Julie the Rockhound

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Sylvan Dell Publishing, Aug 20, 2007 - Juvenile Fiction - 32 pages
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When a young girl finds a sparkly rock buried in the dirt and discovers that it cleans to a beautiful quartz crystal, she is fascinated and becomes Julie the Rockhound. Join Julie as her dad shows her how to dig for minerals and explains the wonders of crystal formation. Combining clever wordplay with earth science, young readers learn about Earth s most abundant mineral treasure. "

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User Review  - billsearth - LibraryThing

This book seems targeted for 6th through 9th grade level kids. For those, it does a very good job explaining minerals when they are in crystal form, and thee joy of rock collectiong. There are some ... Read full review

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About the author (2007)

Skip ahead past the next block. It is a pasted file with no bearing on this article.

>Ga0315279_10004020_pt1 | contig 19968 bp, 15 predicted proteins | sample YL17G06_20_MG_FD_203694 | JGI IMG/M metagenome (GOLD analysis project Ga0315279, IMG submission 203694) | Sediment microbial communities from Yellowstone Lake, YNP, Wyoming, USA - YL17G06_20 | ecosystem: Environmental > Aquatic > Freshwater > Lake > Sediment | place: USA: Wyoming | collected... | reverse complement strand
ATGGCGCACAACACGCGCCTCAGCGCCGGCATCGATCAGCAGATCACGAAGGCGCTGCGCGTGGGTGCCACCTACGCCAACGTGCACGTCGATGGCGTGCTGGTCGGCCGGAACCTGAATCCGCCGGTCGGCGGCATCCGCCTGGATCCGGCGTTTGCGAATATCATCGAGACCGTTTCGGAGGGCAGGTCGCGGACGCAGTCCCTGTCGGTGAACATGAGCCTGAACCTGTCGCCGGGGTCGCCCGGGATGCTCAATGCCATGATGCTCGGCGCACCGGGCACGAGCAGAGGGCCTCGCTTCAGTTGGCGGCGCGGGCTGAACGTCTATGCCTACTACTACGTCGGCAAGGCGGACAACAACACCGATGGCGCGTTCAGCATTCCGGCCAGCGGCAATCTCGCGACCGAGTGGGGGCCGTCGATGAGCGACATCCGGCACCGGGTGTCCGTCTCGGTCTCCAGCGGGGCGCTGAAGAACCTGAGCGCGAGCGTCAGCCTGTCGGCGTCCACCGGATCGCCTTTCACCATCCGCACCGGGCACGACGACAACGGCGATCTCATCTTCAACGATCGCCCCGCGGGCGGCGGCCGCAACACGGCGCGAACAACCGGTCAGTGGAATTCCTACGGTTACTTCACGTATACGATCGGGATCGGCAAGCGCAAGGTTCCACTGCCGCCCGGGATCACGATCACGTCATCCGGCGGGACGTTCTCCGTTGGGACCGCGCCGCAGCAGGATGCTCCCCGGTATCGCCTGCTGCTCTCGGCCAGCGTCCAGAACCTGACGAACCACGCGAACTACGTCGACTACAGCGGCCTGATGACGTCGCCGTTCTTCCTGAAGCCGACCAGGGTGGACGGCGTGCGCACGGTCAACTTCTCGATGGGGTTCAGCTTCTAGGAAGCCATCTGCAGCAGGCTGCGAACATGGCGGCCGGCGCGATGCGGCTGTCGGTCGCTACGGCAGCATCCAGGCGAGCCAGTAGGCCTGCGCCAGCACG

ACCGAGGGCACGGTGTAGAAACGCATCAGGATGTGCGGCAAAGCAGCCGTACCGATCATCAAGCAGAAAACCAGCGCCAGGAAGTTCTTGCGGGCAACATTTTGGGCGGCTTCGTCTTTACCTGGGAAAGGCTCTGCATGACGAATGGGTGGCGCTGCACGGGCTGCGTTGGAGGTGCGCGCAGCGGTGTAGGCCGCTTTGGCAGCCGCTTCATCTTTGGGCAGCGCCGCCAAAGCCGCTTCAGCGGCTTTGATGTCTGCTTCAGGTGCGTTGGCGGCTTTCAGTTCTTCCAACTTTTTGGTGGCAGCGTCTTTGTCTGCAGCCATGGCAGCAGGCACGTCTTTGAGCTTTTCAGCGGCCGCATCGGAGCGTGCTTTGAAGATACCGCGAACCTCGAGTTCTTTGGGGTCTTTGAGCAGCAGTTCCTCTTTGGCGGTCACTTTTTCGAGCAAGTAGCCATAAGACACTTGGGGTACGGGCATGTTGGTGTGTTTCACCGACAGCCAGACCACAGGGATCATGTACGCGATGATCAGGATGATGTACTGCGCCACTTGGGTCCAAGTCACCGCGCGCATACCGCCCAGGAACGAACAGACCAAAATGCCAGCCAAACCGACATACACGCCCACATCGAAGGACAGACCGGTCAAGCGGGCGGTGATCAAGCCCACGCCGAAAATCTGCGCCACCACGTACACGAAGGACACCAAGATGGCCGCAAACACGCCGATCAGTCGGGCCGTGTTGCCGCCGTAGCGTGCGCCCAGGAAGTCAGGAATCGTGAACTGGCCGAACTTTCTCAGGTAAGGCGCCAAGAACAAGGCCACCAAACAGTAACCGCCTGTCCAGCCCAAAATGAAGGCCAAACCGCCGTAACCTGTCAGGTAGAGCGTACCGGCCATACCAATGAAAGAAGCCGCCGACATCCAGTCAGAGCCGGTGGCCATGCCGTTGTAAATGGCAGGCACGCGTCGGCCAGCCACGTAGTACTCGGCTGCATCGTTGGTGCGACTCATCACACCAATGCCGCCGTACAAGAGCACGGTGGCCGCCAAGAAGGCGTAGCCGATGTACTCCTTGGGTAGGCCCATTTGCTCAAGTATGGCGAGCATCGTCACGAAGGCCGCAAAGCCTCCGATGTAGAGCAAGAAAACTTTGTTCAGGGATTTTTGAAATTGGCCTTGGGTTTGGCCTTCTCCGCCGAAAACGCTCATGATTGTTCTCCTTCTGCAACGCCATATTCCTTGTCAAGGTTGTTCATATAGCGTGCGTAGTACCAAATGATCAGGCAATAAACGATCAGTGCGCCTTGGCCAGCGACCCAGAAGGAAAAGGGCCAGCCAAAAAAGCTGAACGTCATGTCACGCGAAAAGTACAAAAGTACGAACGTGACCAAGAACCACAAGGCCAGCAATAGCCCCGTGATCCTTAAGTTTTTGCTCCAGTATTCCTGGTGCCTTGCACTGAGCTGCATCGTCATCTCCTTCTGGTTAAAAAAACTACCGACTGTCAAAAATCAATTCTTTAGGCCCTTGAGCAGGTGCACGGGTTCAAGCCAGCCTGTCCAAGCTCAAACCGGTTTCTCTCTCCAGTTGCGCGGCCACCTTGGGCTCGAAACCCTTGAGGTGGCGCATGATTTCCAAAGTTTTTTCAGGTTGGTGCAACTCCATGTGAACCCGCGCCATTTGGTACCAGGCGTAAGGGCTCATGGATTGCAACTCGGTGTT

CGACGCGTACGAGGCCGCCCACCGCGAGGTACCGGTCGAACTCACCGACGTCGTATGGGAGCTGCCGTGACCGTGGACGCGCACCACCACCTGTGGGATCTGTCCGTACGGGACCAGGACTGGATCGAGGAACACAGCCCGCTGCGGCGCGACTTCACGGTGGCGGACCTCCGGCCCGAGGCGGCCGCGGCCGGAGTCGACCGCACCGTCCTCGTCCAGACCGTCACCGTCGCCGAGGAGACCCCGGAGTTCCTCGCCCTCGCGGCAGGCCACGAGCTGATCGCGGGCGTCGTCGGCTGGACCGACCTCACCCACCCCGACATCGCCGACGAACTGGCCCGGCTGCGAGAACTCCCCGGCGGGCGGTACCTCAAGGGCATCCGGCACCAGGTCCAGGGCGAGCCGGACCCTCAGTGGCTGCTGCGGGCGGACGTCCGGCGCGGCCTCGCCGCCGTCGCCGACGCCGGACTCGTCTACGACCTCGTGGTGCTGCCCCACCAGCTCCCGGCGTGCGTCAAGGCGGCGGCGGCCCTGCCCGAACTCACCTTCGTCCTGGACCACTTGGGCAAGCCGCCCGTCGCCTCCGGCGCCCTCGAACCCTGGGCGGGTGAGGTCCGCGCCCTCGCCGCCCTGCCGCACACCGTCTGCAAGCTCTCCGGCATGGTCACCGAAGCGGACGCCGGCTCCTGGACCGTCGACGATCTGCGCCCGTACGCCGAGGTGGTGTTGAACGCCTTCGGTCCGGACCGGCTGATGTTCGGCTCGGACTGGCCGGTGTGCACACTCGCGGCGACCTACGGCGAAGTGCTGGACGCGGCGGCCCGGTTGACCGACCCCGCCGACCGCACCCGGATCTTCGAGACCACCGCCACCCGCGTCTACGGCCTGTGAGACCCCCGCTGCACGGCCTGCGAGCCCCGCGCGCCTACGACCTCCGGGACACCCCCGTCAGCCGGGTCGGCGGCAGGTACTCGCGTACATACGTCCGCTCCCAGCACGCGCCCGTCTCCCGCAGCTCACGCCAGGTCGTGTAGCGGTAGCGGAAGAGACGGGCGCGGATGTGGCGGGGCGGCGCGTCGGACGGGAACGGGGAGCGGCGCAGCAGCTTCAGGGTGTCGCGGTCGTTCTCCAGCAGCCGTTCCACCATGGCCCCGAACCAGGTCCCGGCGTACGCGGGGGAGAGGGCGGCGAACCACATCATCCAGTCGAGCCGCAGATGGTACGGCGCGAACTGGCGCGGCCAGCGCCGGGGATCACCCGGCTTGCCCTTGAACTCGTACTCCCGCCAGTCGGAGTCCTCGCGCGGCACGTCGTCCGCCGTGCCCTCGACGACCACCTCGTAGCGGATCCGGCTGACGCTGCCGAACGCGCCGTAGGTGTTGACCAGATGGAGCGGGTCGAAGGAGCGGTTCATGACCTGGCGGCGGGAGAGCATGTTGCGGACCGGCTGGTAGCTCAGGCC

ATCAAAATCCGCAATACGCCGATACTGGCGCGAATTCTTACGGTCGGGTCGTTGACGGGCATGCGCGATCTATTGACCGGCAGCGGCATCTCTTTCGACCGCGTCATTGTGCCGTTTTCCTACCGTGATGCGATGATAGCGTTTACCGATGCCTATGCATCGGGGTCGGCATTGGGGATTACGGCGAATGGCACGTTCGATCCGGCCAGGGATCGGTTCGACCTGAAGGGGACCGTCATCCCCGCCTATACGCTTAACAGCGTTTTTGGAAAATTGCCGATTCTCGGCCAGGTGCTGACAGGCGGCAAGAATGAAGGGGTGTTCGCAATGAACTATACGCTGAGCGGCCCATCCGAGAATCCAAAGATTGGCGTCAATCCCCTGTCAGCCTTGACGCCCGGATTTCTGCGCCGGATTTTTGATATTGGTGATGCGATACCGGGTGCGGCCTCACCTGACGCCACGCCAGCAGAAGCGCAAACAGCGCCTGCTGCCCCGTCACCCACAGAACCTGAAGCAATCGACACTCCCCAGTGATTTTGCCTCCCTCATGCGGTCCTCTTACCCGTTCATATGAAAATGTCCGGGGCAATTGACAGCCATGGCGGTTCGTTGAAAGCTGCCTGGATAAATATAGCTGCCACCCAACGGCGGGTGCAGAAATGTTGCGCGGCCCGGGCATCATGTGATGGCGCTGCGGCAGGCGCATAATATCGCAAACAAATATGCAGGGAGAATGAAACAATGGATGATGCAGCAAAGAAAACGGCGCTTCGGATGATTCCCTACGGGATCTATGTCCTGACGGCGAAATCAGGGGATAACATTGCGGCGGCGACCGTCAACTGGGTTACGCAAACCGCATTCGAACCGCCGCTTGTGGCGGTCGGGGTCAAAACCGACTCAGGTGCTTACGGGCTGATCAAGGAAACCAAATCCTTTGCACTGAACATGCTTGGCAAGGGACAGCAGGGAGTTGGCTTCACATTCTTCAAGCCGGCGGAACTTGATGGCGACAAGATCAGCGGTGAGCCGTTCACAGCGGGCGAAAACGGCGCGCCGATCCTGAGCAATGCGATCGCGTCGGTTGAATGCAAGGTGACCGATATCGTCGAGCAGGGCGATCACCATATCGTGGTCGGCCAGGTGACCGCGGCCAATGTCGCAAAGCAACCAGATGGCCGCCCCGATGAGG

Gail Langer Karwoski(Water Beds, River Beds, andJulie the Rockhound) is an award-winning children s book writer. In addition toJulie the RockhoundandWater Beds: Sleeping in the Ocean(Mom s Choice Best Children s Picture Book Author for 2005), published by Arbordale, Gail has written six other books for young readers including: Tsumani: The True Story of an April Fool s Day DisasterandQuake!Disaster in San Francisco, 1906. Before becoming a full time author, Gail taught in Georgia public schools. She frequently returns to schools as a visiting author. Gail married a rockhound. On their honeymoon, they hiked through lush western forests and stark forests of petrified wood. They dove into foamy aquamarine waves in the Pacific Ocean and dug into crumbly turquoise deposits in the Southwestern desert. Since then, they ve gone treasure hunting for geodes, fossils, and crystals. At the schools where she taught, her classroom was famous because of the rock box. Now, as owners of a quartz deposit in South Carolina where visitors can try their luck at digging for crystals, Gail and her husband have watched hundreds of people both young and old delight in finding sparkly quartz crystals. She wroteJulie the Rockhoundto share this delight in our earth s treasures with children and their parents. Gail lives near the University of Georgia with her husband, two daughters, and three bossy cats.

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